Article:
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By Wendy Fregozo
Her artistry is astonishing; she makes decorative tiles with embossed reliefs.
I met Loly through Esther, and from the moment I met her I noted she was very positive and always smiling. She spoke to me about her work, but I did not really understood until I could observe the process. She came to my workshop, prepared to let me watch her work. She pulled out a bag with a paper-like paste that she had prepared at home two days earlier. She recycles toilet paper rolls to help make the paste, using a process of boiling, liquefying, and preparing a series of homemade ingredients.
Taking a flat tile she explains we’ll be making a cactus drawing. She took the paste, added various items, and began to knead it as if making tamales. “We’re going to start with nopales,” she said.
I took a bit of the paste, which was so amazingly easy to mold. What I enjoyed most was how it coats your fingers with glue, which after it dries, you peel off, just like back in kindergarten.
We began to form nopales and put them out to dry. She didn’t use any additional tools, just her hands moving from one side to the other as she designed a door, a window, an entire scene depicting a typical casita from southern Mexico, complete with its nopal cactus, trees, steps, and tiled roof. I just watched, my only contribution being that of the nopales. We chatted while she worked.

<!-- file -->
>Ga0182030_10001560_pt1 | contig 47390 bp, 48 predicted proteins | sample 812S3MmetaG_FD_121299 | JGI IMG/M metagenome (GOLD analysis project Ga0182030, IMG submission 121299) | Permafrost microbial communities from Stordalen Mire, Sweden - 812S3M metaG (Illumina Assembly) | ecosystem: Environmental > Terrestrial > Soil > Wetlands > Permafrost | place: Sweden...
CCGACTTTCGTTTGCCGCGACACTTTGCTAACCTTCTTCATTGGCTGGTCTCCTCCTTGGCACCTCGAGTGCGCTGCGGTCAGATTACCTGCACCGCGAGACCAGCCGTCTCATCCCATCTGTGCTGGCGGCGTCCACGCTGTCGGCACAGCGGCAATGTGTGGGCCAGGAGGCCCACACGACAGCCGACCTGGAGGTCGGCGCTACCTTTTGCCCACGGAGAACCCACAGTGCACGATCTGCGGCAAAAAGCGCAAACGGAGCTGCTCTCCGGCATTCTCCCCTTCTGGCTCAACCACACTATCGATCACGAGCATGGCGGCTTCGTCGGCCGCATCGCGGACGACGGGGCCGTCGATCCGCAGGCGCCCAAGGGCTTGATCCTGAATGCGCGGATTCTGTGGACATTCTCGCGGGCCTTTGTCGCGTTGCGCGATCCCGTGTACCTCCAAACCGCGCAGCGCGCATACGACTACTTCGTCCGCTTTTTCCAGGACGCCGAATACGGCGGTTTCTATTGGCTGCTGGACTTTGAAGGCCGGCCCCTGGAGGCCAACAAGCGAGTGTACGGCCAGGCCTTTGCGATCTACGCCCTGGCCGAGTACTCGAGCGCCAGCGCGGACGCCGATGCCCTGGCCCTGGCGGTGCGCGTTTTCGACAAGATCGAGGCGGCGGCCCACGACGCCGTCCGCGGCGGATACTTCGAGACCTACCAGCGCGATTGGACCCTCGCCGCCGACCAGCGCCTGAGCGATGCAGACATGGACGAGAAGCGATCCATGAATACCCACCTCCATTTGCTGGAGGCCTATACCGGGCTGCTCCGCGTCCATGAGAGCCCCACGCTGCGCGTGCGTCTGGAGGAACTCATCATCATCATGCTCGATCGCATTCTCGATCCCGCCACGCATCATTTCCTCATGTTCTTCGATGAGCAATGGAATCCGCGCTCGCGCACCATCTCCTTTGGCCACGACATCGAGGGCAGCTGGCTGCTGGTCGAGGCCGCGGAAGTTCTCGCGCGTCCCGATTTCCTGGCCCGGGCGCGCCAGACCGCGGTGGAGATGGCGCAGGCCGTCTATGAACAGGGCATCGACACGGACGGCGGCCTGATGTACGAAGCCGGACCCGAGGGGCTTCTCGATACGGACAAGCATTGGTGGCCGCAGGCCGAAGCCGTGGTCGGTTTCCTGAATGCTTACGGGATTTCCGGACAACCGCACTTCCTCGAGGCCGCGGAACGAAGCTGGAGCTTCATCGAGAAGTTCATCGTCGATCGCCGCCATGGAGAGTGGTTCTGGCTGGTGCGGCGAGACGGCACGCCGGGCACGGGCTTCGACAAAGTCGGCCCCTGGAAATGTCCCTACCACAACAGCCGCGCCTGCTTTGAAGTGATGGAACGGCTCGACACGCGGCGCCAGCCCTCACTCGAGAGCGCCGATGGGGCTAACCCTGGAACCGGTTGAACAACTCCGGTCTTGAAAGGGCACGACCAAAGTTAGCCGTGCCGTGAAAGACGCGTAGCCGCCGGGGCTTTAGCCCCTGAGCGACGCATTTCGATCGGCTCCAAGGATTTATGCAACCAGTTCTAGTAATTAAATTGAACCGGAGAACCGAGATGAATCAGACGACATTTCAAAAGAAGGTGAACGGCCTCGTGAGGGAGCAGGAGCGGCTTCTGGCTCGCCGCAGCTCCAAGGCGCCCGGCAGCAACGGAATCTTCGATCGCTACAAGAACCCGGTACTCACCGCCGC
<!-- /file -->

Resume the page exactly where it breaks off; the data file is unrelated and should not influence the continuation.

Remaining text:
“How long have you been doing hand crafts?”
“Hmmm, it’s been since about the 80s, since about that time I’ve been going to the DIF. I’ve learned a lot of things, more than just crafts. Through all of this I’ve learned to work with older people, children, young girls, and above all learned to share – share joy, sadness, problems, no problems, and all that. As for hand crafts, what I enjoy doing most is this, tiles. I also work with jewelry (making necklaces, bracelets, etc.), which I just learned to do recently, leatherwork, sewing – even though I already knew how to sew – I really like to sew.”
Loly also embroiders and knits. She shows me a set of 7 cloth napkins for the kitchen, each of which she detailed with meticulous embroidering and knit borders. Her work is so clean, so perfect. Ironed. Ready for clients.
“The napkins you use to embroider, do you make them yourself or do you buy them?”
“I do the edges on the majority of them and I paint them. I do the design and everything; I look for designs in hand craft books. I don’t use stencils. I use normal glass in a picture frame with a light below; I put the napkin on top, the drawing, and I draw it. Sometimes the stencil can soil the cloth.”
“Where do you sell your work?”
“I don’t do this with the goal of selling. I like to keep busy, and not let my mind wander, but if a client comes up, I would sell.”
Loly will soon be leading a course on how to make these beautiful tile pieces. So, be sure to gather up about 12 toilet paper rolls so you’re ready when the workshop begins. I know I’m ready!